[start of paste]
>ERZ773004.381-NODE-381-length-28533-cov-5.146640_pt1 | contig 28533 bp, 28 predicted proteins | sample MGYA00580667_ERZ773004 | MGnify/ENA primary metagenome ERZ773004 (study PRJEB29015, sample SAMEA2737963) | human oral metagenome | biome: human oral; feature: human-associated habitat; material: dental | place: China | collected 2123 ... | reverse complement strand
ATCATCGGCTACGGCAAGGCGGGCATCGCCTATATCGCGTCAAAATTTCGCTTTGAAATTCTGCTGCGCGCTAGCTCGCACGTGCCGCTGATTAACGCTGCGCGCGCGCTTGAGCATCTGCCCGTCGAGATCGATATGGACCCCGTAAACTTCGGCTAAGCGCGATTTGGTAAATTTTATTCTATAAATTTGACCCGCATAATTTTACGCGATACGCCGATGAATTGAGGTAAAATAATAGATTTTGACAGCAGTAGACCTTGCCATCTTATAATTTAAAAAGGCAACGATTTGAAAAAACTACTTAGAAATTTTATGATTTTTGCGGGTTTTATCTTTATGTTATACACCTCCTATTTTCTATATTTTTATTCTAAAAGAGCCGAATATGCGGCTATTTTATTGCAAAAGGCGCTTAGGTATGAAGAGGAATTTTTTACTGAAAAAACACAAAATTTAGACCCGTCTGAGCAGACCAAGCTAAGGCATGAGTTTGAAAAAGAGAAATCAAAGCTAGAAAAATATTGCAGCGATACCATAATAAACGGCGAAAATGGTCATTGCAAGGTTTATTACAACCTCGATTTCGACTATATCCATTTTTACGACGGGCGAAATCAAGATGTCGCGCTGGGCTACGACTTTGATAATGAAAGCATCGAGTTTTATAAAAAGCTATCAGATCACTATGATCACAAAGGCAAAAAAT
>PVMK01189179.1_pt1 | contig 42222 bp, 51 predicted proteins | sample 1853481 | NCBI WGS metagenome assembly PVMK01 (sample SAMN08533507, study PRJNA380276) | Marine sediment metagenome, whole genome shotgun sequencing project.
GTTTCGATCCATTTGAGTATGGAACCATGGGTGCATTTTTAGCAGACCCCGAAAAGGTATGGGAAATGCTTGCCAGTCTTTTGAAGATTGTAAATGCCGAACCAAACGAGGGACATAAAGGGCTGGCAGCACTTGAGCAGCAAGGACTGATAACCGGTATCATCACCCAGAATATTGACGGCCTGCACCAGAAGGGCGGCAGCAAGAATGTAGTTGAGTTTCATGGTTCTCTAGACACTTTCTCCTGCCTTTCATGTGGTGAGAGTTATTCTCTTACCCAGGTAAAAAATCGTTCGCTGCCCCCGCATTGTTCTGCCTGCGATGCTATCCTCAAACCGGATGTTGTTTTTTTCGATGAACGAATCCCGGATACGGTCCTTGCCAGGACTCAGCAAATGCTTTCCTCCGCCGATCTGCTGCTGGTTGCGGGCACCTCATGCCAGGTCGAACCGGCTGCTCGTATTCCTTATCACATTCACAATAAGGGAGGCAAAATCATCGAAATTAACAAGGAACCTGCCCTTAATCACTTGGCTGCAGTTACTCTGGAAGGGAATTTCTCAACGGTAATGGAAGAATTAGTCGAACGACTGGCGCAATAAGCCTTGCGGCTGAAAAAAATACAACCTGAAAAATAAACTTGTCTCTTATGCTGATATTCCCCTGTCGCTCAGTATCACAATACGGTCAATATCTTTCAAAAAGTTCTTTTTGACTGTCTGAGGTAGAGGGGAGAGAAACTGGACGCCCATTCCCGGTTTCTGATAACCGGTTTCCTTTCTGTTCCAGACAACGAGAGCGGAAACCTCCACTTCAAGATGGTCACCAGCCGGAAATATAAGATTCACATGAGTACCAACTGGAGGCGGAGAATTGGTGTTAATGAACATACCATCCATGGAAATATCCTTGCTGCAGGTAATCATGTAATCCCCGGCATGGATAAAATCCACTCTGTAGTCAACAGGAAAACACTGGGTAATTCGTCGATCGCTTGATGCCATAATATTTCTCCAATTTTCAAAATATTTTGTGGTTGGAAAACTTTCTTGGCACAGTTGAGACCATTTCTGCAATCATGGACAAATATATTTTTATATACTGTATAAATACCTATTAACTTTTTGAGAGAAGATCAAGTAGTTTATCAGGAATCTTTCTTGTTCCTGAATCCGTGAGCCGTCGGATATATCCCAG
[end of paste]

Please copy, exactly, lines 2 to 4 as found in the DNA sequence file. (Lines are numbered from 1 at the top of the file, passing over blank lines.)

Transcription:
ATCATCGGCTACGGCAAGGCGGGCATCGCCTATATCGCGTCAAAATTTCGCTTTGAAATTCTGCTGCGCGCTAGCTCGCACGTGCCGCTGATTAACGCTGCGCGCGCGCTTGAGCATCTGCCCGTCGAGATCGATATGGACCCCGTAAACTTCGGCTAAGCGCGATTTGGTAAATTTTATTCTATAAATTTGACCCGCATAATTTTACGCGATACGCCGATGAATTGAGGTAAAATAATAGATTTTGACAGCAGTAGACCTTGCCATCTTATAATTTAAAAAGGCAACGATTTGAAAAAACTACTTAGAAATTTTATGATTTTTGCGGGTTTTATCTTTATGTTATACACCTCCTATTTTCTATATTTTTATTCTAAAAGAGCCGAATATGCGGCTATTTTATTGCAAAAGGCGCTTAGGTATGAAGAGGAATTTTTTACTGAAAAAACACAAAATTTAGACCCGTCTGAGCAGACCAAGCTAAGGCATGAGTTTGAAAAAGAGAAATCAAAGCTAGAAAAATATTGCAGCGATACCATAATAAACGGCGAAAATGGTCATTGCAAGGTTTATTACAACCTCGATTTCGACTATATCCATTTTTACGACGGGCGAAATCAAGATGTCGCGCTGGGCTACGACTTTGATAATGAAAGCATCGAGTTTTATAAAAAGCTATCAGATCACTATGATCACAAAGGCAAAAAAT
>PVMK01189179.1_pt1 | contig 42222 bp, 51 predicted proteins | sample 1853481 | NCBI WGS metagenome assembly PVMK01 (sample SAMN08533507, study PRJNA380276) | Marine sediment metagenome, whole genome shotgun sequencing project.
GTTTCGATCCATTTGAGTATGGAACCATGGGTGCATTTTTAGCAGACCCCGAAAAGGTATGGGAAATGCTTGCCAGTCTTTTGAAGATTGTAAATGCCGAACCAAACGAGGGACATAAAGGGCTGGCAGCACTTGAGCAGCAAGGACTGATAACCGGTATCATCACCCAGAATATTGACGGCCTGCACCAGAAGGGCGGCAGCAAGAATGTAGTTGAGTTTCATGGTTCTCTAGACACTTTCTCCTGCCTTTCATGTGGTGAGAGTTATTCTCTTACCCAGGTAAAAAATCGTTCGCTGCCCCCGCATTGTTCTGCCTGCGATGCTATCCTCAAACCGGATGTTGTTTTTTTCGATGAACGAATCCCGGATACGGTCCTTGCCAGGACTCAGCAAATGCTTTCCTCCGCCGATCTGCTGCTGGTTGCGGGCACCTCATGCCAGGTCGAACCGGCTGCTCGTATTCCTTATCACATTCACAATAAGGGAGGCAAAATCATCGAAATTAACAAGGAACCTGCCCTTAATCACTTGGCTGCAGTTACTCTGGAAGGGAATTTCTCAACGGTAATGGAAGAATTAGTCGAACGACTGGCGCAATAAGCCTTGCGGCTGAAAAAAATACAACCTGAAAAATAAACTTGTCTCTTATGCTGATATTCCCCTGTCGCTCAGTATCACAATACGGTCAATATCTTTCAAAAAGTTCTTTTTGACTGTCTGAGGTAGAGGGGAGAGAAACTGGACGCCCATTCCCGGTTTCTGATAACCGGTTTCCTTTCTGTTCCAGACAACGAGAGCGGAAACCTCCACTTCAAGATGGTCACCAGCCGGAAATATAAGATTCACATGAGTACCAACTGGAGGCGGAGAATTGGTGTTAATGAACATACCATCCATGGAAATATCCTTGCTGCAGGTAATCATGTAATCCCCGGCATGGATAAAATCCACTCTGTAGTCAACAGGAAAACACTGGGTAATTCGTCGATCGCTTGATGCCATAATATTTCTCCAATTTTCAAAATATTTTGTGGTTGGAAAACTTTCTTGGCACAGTTGAGACCATTTCTGCAATCATGGACAAATATATTTTTATATACTGTATAAATACCTATTAACTTTTTGAGAGAAGATCAAGTAGTTTATCAGGAATCTTTCTTGTTCCTGAATCCGTGAGCCGTCGGATATATCCCAG